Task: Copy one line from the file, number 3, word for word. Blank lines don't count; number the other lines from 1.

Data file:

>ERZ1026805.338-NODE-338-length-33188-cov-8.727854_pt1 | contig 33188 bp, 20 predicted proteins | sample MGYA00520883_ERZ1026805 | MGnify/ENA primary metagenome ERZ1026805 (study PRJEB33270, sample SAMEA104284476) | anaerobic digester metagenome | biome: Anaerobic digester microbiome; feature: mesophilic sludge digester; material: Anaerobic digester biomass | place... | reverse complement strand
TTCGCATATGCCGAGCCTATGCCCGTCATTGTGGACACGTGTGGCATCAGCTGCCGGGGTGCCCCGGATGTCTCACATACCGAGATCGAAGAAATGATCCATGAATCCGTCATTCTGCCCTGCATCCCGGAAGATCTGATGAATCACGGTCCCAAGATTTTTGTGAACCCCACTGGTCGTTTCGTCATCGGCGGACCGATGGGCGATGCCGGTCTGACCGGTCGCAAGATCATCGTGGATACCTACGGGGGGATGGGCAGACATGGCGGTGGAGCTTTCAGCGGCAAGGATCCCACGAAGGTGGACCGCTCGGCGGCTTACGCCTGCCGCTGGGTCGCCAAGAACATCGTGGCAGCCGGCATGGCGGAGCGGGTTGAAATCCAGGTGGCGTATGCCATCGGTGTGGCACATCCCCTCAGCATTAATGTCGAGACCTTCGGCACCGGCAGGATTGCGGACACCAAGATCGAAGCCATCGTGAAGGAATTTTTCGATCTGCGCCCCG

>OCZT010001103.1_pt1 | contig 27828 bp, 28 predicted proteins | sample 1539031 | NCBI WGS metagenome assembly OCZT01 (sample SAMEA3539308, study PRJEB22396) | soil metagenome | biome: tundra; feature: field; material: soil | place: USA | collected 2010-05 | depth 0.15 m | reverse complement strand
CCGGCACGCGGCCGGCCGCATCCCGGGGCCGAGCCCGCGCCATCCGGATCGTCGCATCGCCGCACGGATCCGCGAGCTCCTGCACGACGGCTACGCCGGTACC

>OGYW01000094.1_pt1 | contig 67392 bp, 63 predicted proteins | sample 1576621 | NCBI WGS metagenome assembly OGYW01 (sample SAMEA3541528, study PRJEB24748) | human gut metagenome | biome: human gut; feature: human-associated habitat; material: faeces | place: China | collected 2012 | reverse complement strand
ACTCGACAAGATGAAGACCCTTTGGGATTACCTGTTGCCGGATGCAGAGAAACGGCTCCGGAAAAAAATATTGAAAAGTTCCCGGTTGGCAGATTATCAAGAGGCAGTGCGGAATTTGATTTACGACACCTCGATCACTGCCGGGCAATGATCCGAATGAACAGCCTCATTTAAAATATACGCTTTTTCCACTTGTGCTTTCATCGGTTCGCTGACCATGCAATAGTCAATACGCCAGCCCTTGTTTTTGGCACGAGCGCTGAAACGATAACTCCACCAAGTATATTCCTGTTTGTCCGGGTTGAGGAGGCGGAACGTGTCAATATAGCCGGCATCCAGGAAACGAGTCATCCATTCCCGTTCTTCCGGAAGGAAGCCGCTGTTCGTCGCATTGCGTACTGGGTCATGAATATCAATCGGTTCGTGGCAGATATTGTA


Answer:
>OCZT010001103.1_pt1 | contig 27828 bp, 28 predicted proteins | sample 1539031 | NCBI WGS metagenome assembly OCZT01 (sample SAMEA3539308, study PRJEB22396) | soil metagenome | biome: tundra; feature: field; material: soil | place: USA | collected 2010-05 | depth 0.15 m | reverse complement strand